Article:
Top 5 Strength Training Techniques for Men Over 40

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There’s no getting around it: after the age of 40, your body starts losing around 0.5 percent of its muscle mass each year. Maintaining—and even building—strength after age 40 is possible, but requires adjustments to remain injury-free. Now is the time to lose the “no pain, no gain” mantra and start taking care of your body instead of punishing it. Pushing through pain can do more harm than good. The key to strength training once you hit the big four-oh is to work with your body, rather than against it.

5 Allow Adequate Recovery Time

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You can get away with a shorter recovery time when you’re younger, but exercising damaged muscles before they’ve recovered after age 40 can lead to serious injury. Your lower back takes longer to recover than any other part of your body. If you limit lower body strength training to once a week, your lower back and knees will have at least six days between sessions to recover fully. Engaging in an activity like yoga during your down time can improve your flexibility and even lower your overall stress level.

4 Don’t Neglect the Warm-Up

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When you’re younger, you might be able to skip warming up before you exercise, especially if you’re not doing anything particularly taxing. However, after you hit 40, you progressively lose flexibility in your joints and a thorough warm-up becomes crucial to avoid injury. Starting slow with a full 10 to 15 minute period of stretches and mobility drills will loosen up your joints and muscles and get them ready for more vigorous activity.

3 Mind Your Joints

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Your elbows, shoulders and knees are especially vulnerable to injury after age 40. One way to protect your joints is to focus on full-body exercises that require a complete range of motion rather than isolating small parts of the body—this will distribute the resistance load more evenly. Proper form is also important. Lifting weights with poor form causes more problems when you’re doing more repetitions of the same motion, even with a lesser weight. If you are doing any heavy pressing, once a week is sufficient and helps prevent overstressed shoulders. For much the same reasons, limiting lower body strength training to once a week helps protect your knees from injury. If you feel pain in your joints, don’t try to push through it and finish your workout—you could do more harm than good.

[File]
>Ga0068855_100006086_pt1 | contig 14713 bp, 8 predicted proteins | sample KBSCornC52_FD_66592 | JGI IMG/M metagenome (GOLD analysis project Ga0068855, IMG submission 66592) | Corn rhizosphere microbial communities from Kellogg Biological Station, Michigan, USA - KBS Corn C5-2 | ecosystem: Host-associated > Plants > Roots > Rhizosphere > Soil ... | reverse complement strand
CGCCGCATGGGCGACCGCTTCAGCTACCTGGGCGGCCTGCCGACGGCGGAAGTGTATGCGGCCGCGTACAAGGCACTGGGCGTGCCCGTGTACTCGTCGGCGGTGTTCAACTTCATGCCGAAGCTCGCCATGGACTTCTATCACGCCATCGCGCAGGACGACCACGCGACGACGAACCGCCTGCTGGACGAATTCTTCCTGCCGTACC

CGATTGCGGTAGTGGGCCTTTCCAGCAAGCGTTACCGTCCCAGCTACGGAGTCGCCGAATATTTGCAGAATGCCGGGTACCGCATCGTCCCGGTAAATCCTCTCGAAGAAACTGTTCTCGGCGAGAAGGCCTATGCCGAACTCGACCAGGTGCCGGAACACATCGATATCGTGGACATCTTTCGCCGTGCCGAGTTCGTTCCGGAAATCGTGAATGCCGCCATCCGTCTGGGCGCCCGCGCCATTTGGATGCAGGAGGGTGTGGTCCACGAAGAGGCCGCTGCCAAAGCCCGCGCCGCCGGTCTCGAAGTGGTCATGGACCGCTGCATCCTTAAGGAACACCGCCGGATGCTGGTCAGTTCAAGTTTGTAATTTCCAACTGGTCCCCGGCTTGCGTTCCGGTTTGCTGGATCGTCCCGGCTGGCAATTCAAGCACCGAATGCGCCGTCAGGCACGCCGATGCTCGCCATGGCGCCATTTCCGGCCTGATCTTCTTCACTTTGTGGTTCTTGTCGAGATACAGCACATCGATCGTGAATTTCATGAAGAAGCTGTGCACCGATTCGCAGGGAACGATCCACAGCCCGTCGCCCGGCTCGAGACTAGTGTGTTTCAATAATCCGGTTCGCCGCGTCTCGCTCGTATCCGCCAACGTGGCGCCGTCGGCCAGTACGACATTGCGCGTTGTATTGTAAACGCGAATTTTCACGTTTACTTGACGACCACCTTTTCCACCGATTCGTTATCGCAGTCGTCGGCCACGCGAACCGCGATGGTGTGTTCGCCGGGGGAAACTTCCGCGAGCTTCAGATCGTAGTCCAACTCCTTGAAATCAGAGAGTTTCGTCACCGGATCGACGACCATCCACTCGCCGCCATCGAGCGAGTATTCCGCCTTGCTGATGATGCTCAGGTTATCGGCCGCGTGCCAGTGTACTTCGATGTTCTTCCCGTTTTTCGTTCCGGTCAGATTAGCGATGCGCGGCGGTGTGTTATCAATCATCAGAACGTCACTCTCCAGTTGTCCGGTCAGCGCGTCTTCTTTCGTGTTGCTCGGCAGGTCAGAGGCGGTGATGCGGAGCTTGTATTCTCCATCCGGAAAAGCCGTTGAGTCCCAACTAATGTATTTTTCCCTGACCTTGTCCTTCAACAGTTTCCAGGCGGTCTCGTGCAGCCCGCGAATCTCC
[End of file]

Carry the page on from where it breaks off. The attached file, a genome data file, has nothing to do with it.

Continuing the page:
2 Crank Up the Cardio

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While many weight lifters abhor cardio, you can’t build your strength without a strong heart and strong lungs to pump blood and oxygen to your muscles, so regular cardio exercise is essential to strength training. Sure, treadmills are boring, but the best cardio workouts are low impact and can be done anywhere. Walking is one of the easiest ways to integrate cardio into your daily routine and doesn’t overly stress any joints. A few minutes of cardio exercise can be worked into your busy day, for example, by taking the stairs instead of the elevator.

1 Less is More

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In your 20s, lifting the heaviest weight possible may have been your primary focus. In your 40s, it’s time to lighten up. While doing lower repetitions of heavier weights might be good for building muscle, older bodies can’t recover from that kind of stress. Building strength over age 40 requires dropping down to lower weights and doing more repetitions. Obviously, more repetitions means your workout sessions will be longer, but your body needs less time to recover and you have less risk of injury as well. More explosive exercises such as jerks and power cleans also carry a greater risk of injury for older bodies.

Jennifer Mueller has been writing professionally since 1995, when she began writing a bi-monthly column for "This Week in WNC." Mueller holds a Bachelor of Arts in political science from the University of North Carolina at Asheville and a Juris Doctor from the Indiana University School of Law.

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